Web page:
For all who have sinned without the law will also perish without the law, and all who have sinned under the law will be judged by the law. For it is not the hearers of the law who are righteous before God, but the doers of the law who will be justified. For when Gentiles, who do not have the law, by nature do what the law requires, they are a law to themselves, even though they do not have the law. They show that the work of the law is written on their hearts, while their conscience also bears witness, and their conflicting thoughts accuse or even excuse them on that day when, according to my gospel, God judges the secrets of men by Christ Jesus. 15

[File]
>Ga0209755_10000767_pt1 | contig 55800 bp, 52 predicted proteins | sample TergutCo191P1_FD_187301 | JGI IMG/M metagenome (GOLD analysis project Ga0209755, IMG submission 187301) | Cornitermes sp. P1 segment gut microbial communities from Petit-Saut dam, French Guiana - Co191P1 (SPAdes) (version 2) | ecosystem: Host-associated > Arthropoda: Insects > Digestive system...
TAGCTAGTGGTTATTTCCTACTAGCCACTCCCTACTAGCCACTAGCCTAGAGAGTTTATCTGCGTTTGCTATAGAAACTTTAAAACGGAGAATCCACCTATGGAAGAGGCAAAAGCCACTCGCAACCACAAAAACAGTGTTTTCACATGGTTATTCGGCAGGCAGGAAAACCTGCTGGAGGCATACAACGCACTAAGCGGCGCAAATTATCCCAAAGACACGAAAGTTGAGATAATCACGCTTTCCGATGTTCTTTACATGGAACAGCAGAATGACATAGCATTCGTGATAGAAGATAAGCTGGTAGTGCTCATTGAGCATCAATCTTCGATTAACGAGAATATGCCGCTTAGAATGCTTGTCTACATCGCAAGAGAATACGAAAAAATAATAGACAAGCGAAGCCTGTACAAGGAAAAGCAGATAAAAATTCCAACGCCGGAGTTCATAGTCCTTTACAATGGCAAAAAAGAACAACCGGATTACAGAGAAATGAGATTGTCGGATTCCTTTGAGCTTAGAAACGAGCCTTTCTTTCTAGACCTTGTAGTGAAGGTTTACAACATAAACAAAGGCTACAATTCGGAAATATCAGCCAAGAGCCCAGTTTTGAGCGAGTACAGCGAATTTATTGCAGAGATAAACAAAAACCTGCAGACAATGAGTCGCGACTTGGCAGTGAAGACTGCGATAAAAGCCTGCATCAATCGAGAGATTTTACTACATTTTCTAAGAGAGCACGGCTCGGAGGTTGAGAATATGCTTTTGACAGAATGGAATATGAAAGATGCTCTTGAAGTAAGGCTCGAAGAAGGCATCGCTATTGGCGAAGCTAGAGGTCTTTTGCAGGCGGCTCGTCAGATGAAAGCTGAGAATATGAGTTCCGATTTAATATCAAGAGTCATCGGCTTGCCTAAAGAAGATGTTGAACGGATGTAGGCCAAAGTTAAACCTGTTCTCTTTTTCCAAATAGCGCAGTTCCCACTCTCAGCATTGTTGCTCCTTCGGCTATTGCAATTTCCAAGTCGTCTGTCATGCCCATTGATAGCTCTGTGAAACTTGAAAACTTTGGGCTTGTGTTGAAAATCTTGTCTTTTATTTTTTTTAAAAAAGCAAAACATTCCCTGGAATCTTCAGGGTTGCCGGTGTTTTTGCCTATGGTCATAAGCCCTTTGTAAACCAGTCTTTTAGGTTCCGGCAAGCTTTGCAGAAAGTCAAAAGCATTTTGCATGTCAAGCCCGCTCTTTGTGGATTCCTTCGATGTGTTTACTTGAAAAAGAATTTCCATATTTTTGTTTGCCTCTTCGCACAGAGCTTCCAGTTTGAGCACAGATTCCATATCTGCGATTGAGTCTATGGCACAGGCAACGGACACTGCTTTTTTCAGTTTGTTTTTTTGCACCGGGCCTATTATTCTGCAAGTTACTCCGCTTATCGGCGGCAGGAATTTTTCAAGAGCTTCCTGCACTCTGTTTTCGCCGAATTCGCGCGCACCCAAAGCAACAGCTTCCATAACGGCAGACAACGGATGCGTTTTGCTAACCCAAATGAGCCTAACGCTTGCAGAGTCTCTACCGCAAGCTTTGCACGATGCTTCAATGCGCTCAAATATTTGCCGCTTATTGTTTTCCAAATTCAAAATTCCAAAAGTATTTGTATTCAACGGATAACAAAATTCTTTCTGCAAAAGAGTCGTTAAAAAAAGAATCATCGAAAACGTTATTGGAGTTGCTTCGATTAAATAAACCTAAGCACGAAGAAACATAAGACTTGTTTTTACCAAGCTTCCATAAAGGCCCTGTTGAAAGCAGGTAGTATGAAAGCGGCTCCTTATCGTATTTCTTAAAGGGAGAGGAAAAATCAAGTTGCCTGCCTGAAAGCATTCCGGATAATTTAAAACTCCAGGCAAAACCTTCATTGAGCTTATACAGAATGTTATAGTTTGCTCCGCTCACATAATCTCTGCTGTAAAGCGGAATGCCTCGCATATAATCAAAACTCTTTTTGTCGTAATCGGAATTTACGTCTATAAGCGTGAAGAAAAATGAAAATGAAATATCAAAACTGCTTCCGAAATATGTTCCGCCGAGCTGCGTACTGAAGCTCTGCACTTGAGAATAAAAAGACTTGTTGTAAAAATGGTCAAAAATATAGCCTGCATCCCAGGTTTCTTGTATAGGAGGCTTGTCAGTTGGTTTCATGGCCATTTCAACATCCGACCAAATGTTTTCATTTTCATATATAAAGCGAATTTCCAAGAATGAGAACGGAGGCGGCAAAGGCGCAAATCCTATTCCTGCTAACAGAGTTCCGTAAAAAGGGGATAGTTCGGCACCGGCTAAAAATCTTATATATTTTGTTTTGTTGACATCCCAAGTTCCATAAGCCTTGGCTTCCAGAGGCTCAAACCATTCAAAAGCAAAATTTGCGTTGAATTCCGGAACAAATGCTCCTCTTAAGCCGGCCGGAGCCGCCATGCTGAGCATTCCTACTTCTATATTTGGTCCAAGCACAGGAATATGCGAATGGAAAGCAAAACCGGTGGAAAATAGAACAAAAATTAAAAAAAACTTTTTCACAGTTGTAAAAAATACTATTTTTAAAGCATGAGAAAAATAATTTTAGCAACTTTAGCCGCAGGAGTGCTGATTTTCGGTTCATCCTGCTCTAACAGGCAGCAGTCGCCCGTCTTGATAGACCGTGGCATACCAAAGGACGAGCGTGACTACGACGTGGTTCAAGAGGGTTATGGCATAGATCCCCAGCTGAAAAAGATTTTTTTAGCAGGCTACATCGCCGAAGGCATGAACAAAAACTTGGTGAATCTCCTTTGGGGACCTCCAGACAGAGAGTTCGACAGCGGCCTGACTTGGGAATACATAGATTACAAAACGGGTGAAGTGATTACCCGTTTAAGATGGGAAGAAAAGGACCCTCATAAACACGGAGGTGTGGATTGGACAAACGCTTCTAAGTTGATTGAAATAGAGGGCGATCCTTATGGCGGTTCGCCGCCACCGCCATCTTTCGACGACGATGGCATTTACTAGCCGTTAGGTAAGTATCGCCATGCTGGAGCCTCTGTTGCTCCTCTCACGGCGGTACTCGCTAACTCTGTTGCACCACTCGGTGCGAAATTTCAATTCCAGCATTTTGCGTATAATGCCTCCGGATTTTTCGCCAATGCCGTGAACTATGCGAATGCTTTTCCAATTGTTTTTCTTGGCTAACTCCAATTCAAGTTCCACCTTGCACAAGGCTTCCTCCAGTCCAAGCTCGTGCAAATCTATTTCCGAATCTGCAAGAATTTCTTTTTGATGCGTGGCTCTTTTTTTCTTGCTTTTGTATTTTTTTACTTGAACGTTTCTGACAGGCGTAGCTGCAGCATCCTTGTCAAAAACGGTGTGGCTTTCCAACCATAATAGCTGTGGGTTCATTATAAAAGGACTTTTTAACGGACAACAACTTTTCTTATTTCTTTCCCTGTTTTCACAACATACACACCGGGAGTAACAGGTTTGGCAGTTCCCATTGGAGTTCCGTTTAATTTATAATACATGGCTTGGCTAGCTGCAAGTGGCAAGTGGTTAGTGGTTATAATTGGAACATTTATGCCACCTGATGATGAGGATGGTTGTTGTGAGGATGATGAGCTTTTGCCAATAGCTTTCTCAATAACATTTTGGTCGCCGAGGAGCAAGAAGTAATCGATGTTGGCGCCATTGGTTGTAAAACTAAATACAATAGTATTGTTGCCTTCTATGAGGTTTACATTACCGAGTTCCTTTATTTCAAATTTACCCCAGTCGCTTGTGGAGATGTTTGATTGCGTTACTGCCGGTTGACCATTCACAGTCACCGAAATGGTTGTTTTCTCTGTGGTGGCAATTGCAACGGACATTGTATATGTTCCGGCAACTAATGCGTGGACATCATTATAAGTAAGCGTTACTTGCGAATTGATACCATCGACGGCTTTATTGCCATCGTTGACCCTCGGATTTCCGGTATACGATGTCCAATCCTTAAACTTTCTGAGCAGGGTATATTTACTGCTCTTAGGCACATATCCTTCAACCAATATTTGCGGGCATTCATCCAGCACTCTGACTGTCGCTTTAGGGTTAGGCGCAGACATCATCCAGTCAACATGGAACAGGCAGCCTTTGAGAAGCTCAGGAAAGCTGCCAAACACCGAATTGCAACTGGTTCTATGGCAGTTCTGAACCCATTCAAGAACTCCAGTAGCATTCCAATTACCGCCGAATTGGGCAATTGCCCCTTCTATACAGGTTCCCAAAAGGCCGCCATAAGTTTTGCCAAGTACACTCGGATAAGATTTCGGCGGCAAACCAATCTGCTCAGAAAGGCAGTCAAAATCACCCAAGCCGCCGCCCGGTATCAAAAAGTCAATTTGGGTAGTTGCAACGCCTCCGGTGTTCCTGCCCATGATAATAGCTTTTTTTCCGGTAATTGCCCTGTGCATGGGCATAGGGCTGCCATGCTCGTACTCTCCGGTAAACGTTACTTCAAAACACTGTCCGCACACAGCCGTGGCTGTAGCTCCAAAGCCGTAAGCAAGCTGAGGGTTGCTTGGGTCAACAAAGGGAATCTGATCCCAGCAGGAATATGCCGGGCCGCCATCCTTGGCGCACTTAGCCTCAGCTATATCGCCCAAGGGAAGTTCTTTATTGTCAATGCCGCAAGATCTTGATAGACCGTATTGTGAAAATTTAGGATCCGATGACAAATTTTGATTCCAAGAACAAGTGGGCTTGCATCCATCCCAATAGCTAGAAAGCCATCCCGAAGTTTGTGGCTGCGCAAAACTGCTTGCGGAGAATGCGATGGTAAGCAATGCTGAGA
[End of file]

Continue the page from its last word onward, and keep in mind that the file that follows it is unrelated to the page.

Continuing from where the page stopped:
Paul is then able to conclude, “all have sinned and fall short of the glory of God.” 16 We are separated from God by nature and by deed. We are not being unfaily punished for not believing in Christ. We are being justly punished for the sins that we do, and the sinful nature enfleshing us, because all are under the law, and all know the law on some level (as Paul states above). The responsibility to know the truth about God is not negated by the fact of geographically